Kolkata Knight Riders v Rising Pune Supergiants, IPL 2016, Kolkata May 15, 2016

'Duckworth-Lewis is rubbish' - Fleming


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'We thought 135 would have been a good score on the track' - Fleming

Rising Pune Supergiants coach Stephen Fleming lashed out at the Duckworth-Lewis method after his side's eight-wicket defeat against Kolkata Knight Riders, saying that the game was over for them as soon as the rule came into effect. The match in Kolkata on Saturday was marred by rain and a heavy spell interrupted Supergiants' innings with the score on 103 for 6 in 17.4 overs. After more than two hours of play were lost, Knight Riders were set 66 to win in nine overs, a target they achieved with four overs to spare. The defeat pushed Supergiants out of contention for a playoff spot.

"Duckworth-Lewis is rubbish," Fleming said after the match. "As soon you get stuck with Duckworth-Lewis the game is over. We could have gone to 135, maybe 140, maybe we could have hit 25 runs in the last three overs. [A total of]135 is good. The track was turning and it was going to be a difficult chase with our spinners, but as soon Duckworth-Lewis and rain [came in] the game was over. Simple as that.

"We thought 135 was a good score. It [the pitch] was difficult. It was turning, it was slow and it was going to get probably slower if there was no rain. So we looked at 135-140. We would have taken a little bit of getting there in terms of [scoring] 25 off the last three overs, but with Dhoni there, that is what he was looking forward to from the last two overs in particular. We were denied that."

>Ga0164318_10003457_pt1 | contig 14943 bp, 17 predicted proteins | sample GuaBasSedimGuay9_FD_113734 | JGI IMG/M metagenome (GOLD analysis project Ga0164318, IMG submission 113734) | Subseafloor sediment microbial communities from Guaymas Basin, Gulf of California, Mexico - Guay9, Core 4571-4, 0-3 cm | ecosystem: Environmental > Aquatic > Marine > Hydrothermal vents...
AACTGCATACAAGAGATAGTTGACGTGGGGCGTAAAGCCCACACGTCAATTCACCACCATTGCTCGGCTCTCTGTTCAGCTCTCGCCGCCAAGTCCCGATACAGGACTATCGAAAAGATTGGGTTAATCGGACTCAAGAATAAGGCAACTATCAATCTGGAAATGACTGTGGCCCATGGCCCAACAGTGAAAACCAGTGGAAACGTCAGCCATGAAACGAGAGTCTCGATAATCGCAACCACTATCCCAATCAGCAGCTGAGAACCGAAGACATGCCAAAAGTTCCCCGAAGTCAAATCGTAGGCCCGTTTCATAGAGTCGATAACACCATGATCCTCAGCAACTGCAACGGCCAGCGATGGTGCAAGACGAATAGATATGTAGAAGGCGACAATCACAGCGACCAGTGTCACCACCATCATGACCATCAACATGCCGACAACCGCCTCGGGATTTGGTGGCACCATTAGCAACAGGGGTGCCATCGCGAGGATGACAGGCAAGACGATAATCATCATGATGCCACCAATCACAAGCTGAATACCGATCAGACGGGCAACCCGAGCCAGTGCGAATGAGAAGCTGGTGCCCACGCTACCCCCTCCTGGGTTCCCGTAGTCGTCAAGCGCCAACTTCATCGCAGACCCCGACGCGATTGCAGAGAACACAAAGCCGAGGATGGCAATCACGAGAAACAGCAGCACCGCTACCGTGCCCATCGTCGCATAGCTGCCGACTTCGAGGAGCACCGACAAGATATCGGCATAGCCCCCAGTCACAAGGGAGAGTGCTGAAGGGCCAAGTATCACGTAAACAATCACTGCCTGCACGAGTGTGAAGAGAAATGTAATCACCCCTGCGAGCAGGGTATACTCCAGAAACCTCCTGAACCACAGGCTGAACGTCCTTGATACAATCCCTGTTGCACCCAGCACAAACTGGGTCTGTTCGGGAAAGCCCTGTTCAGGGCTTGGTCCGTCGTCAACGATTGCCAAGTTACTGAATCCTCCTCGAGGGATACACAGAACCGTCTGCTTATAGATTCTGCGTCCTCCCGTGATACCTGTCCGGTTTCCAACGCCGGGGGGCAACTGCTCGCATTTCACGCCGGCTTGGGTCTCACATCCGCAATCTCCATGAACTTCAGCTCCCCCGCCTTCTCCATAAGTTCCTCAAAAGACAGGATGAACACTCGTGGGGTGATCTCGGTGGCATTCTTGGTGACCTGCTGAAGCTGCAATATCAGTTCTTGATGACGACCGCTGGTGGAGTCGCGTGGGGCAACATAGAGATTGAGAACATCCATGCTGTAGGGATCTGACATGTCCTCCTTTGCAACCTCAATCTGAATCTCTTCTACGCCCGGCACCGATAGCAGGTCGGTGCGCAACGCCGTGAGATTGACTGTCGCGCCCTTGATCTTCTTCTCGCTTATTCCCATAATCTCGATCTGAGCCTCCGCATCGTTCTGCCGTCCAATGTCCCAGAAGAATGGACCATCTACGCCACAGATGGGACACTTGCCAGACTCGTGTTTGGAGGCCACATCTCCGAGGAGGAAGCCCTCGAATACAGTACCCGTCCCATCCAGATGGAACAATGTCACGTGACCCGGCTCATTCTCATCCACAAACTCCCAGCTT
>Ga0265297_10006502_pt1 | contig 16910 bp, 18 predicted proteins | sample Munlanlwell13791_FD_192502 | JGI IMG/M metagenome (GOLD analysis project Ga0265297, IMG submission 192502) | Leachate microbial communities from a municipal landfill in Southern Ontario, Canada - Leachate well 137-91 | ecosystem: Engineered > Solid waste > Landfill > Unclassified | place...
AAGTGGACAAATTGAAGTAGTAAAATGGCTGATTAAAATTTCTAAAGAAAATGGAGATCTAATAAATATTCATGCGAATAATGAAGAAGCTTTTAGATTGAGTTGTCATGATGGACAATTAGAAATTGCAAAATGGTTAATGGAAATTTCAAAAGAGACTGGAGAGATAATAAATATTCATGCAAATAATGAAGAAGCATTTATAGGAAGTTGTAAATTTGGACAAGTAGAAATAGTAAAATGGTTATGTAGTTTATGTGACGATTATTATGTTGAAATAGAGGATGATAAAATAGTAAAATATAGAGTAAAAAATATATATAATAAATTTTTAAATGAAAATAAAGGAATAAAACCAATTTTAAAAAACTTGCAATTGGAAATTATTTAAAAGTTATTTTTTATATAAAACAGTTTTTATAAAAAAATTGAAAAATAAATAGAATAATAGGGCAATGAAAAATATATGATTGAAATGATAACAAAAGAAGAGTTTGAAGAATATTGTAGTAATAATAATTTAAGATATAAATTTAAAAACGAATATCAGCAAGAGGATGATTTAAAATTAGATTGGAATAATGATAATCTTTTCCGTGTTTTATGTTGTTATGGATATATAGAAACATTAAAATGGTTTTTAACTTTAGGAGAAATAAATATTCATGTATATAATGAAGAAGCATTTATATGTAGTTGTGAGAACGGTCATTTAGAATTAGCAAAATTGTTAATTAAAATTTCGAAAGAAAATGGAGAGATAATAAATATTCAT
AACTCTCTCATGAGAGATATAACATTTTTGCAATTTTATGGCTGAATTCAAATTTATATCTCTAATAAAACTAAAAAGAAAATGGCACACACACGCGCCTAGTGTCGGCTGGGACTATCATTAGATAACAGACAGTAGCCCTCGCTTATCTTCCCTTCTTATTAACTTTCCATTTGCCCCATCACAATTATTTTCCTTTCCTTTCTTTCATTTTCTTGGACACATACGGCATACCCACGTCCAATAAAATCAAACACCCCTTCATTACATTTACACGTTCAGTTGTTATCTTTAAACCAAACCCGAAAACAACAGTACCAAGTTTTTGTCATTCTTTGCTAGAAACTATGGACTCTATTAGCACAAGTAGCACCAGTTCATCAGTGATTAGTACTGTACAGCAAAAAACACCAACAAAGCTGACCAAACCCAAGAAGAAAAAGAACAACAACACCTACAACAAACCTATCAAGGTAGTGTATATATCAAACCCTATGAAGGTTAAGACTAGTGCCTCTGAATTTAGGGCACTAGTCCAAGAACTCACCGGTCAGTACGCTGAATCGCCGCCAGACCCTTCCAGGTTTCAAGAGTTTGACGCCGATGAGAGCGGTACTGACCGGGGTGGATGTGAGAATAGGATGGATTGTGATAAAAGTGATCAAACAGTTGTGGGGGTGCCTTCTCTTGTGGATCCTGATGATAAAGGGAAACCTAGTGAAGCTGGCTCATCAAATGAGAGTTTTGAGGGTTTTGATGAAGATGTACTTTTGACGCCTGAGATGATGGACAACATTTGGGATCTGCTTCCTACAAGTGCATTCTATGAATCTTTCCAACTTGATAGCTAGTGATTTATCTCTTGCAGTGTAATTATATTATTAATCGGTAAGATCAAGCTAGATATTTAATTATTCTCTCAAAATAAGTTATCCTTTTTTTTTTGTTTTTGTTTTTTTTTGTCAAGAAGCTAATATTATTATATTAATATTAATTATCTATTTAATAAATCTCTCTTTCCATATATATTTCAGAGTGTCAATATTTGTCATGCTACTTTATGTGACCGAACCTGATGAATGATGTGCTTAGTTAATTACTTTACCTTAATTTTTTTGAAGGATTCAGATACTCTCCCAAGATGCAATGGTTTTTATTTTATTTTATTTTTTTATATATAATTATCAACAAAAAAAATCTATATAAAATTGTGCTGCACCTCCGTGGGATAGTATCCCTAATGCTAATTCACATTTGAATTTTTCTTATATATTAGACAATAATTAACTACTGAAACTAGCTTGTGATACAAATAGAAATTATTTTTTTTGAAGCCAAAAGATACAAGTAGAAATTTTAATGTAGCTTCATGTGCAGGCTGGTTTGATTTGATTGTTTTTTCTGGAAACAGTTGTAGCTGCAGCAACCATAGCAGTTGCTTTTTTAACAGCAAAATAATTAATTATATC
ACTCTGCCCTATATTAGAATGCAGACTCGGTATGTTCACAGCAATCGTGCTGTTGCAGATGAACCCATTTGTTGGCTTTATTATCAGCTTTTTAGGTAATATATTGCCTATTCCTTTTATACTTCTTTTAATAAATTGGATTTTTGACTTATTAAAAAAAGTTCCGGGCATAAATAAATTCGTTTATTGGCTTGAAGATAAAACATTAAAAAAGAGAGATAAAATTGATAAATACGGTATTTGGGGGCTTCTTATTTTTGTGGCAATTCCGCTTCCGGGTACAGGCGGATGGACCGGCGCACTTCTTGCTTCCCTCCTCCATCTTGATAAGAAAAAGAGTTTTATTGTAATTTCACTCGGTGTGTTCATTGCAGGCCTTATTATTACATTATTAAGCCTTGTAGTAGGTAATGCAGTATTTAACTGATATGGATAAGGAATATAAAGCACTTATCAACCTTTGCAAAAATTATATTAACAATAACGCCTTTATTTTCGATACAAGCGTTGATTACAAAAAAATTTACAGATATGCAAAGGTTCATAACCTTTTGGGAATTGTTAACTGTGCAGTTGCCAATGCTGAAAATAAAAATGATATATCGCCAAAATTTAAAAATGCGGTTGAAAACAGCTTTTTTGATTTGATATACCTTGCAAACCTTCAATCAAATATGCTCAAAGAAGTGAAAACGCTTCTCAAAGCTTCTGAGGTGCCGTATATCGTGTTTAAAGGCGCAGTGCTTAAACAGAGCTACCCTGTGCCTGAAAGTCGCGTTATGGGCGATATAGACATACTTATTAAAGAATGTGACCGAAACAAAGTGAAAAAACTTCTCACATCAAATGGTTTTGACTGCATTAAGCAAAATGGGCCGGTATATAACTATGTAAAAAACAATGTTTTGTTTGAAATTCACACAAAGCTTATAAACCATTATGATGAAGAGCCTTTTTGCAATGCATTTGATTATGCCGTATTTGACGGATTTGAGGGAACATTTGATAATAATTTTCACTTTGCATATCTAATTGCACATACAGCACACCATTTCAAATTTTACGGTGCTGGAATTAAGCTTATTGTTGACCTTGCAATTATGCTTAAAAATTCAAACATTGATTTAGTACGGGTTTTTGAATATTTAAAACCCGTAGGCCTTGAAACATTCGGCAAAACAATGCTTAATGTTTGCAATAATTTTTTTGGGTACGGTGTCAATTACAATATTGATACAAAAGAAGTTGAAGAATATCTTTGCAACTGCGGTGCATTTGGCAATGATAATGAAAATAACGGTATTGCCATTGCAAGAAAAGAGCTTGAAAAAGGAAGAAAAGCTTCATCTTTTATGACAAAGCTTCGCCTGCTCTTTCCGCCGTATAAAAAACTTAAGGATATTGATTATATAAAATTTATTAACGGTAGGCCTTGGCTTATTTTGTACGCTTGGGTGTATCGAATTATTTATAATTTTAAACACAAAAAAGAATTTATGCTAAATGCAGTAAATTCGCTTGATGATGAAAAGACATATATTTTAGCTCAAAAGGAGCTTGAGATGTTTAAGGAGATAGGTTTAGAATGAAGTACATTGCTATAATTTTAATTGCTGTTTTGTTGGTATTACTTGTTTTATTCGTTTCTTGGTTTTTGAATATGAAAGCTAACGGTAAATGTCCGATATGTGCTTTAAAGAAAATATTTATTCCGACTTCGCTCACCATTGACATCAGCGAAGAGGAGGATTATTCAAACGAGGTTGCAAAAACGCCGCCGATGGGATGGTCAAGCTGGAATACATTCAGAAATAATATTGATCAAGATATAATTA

Supergiants lost their in-form opening pair of Ajinkya Rahane and Usman Khawaja quickly after opting to bat on a pitch that seemed two-paced. George Bailey patiently carried out the repair work but Knight Riders tightened their grip with quick dismissals and attacking field placements for Supergiants captain MS Dhoni.

Knight Riders captain Gautam Gambhir placed himself at silly point and put a short leg and two slips around Dhoni's bat as soon as the batsman walked in in the 11th over. He then brought in a silly mid-off to try and tempt Dhoni into playing a mis-timed shot.

Gambhir had used similar tactics against Dhoni in the first match between the two teams in April in Pune. On that occasion, Dhoni quietly played out Sunil Narine before taking on the quicker bowlers. At Eden Gardens on Saturday, however, Dhoni had to craft a big finish on a track that was slowing down. As the last specialist batsman in the line-up, he adopted the safest approach, scampering for hard-run twos with the aim of unleashing the big shots in the final few overs.